Healthcare Analytics, Population Health Management, Healthcare Big Data

Population Health News

Private Payers Driving Value-Based Payment, Accountable Care

By Jennifer Bresnick

- Commercial health plans are at the forefront of industry-wide efforts to improve care coordination and embrace value-based payment, writes Karen Ignagni, MBA, President and Chief Executive Officer, America’s Health Insurance Plans (AHIP) in an editorial for the American Journal of Managed Care, and are a crucial part of the nation’s efforts to reduce extraneous spending and raise the level of quality care.

By leveraging healthcare data analytics, innovative reimbursement structures, and patient-centric outreach for population health management, payers are providing a backbone of support for healthcare organizations facing numerous challenges on the front lines of care delivery.

“Today, health plans are employing a multi-faceted approach to care coordination and disease management. With detailed data analysis, health plans are working with clinicians to identify gaps in care and to provide personalized support for patients managing chronic conditions,” Ignagni says.

AHIP members have come out in favor of newly announced federal efforts to transition significant portions of Medicare reimbursement into value-based payment arrangements, something private industry has been investigating and investing in for some time before Secretary Burwell’s pledge.   Accountable care organizations and value-based payment agreements between providers and payers have been proliferating rapidly over the past several years, with new partnerships developing almost every week.

Ignagni adds that AHIP health plans are also planning to participate in collaborations focused on spreading knowledge and experience about care innovations such as patient-centered medical homes, bundled payments, and other alternative payment models that promote quality, patient safety, and lower costs.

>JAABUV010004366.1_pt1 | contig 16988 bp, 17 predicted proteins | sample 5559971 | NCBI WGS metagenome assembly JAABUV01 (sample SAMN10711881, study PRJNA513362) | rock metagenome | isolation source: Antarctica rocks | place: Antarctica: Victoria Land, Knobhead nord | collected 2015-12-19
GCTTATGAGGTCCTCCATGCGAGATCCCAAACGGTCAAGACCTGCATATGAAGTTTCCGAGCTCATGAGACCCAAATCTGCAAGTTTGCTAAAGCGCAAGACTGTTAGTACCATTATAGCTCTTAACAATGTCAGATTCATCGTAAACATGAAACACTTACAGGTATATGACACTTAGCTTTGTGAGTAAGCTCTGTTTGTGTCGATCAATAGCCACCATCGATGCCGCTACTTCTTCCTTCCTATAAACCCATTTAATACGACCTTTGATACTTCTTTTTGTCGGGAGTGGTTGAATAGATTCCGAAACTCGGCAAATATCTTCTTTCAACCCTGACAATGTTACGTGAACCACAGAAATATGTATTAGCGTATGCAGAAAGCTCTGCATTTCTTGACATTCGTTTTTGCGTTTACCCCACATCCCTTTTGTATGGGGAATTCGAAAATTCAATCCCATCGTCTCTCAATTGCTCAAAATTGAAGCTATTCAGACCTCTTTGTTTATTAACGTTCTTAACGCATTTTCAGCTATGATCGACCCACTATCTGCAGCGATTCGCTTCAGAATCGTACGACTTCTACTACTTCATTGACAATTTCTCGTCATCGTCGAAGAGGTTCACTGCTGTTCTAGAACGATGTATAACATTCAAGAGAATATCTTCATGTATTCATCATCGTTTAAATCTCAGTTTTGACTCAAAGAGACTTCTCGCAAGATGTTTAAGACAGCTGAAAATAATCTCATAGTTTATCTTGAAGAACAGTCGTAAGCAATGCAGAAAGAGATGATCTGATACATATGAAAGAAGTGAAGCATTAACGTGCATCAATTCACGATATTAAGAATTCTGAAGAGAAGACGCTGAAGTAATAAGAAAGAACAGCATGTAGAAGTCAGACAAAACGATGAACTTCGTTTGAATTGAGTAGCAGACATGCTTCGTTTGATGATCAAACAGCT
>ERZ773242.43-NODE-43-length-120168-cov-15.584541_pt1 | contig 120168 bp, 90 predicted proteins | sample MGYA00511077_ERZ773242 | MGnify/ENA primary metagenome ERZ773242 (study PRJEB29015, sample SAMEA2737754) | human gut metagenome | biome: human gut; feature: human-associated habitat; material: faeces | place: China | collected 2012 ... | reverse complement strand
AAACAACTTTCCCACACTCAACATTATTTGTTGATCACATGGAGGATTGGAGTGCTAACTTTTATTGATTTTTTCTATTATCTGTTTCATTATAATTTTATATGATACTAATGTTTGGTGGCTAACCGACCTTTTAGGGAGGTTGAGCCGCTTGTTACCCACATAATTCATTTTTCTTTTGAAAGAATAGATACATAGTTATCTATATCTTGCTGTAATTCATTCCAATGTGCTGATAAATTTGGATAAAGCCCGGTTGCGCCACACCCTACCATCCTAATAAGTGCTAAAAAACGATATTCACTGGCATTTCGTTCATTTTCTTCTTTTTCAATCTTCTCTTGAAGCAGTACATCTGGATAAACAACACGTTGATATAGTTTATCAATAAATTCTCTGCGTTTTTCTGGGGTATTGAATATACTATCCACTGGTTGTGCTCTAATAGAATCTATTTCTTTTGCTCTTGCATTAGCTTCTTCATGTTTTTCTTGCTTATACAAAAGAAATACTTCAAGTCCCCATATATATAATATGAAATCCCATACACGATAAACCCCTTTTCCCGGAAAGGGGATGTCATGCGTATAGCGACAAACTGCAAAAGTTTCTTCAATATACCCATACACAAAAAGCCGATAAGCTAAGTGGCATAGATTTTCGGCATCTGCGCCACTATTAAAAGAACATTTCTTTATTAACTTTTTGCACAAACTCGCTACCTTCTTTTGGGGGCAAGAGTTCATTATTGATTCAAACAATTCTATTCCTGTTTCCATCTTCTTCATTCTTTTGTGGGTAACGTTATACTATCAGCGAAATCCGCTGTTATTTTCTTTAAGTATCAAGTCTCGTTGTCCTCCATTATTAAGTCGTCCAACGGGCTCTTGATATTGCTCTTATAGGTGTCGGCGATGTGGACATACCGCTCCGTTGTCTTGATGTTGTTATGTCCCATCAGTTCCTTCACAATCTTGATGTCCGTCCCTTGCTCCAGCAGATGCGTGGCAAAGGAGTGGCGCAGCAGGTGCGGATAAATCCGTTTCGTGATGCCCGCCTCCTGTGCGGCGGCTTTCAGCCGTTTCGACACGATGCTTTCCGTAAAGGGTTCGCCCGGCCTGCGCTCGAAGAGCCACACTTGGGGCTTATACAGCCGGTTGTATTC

Some payers are already experimenting with putting bundled payments and reimbursement for episodes of care into action, and they have seen financial rewards for doing so, especially in complex care areas like oncology.  UnitedHealthcare, for example, was able to reduce the costs of care for breast, lung, and colon cancers by more than one third when oncologists enrolled in a pre-determined payment schedule for common treatments.

CMS recently followed in their footsteps by offering a similar value-based payment program for oncologists, offering physician-led organizations a bundled payment and monthly care management payment for Medicare cancer patients.

“As these innovations evolve, health plans are also directly connecting with patients to make certain that they have the support, information, and decision-making tools they need to navigate the healthcare system,” she adds. “Our unique ability to help individuals across the care continuum—from the time patients make that first doctor’s appointment to when they visit a specialist to help them to manage a chronic disease—is what enables health plans to ensure that patients receive the best value for their care.

“From cost calculators to 24/7 nurse hotlines, health plans are integrating new technology and partnering with digital experts to deliver personalized support that patients rely on when it comes to making their healthcare choices,” Ignagni writes.

Patient engagement and population health management programs originating from the payer side may help to reduce the administrative and financial burden on providers who wish to deliver similar services to their patients, but lack the time, manpower, or budget to do so.  Working together from both angles can help the healthcare industry deliver on its promises to better coordinate care, provide more comprehensive primary care and preventative care services, and improve chronic disease management to contain spending on some of the most costly conditions patients may face over their lifetimes.

“These efforts complement new benefit structures and payment arrangements that promote disease prevention and consistent monitoring so that patients receive the appropriate care at the right time,” Ignagni concludes. “The results of these reforms are clear: better health outcomes for patients, more efficient care delivery, and improved value overall.”

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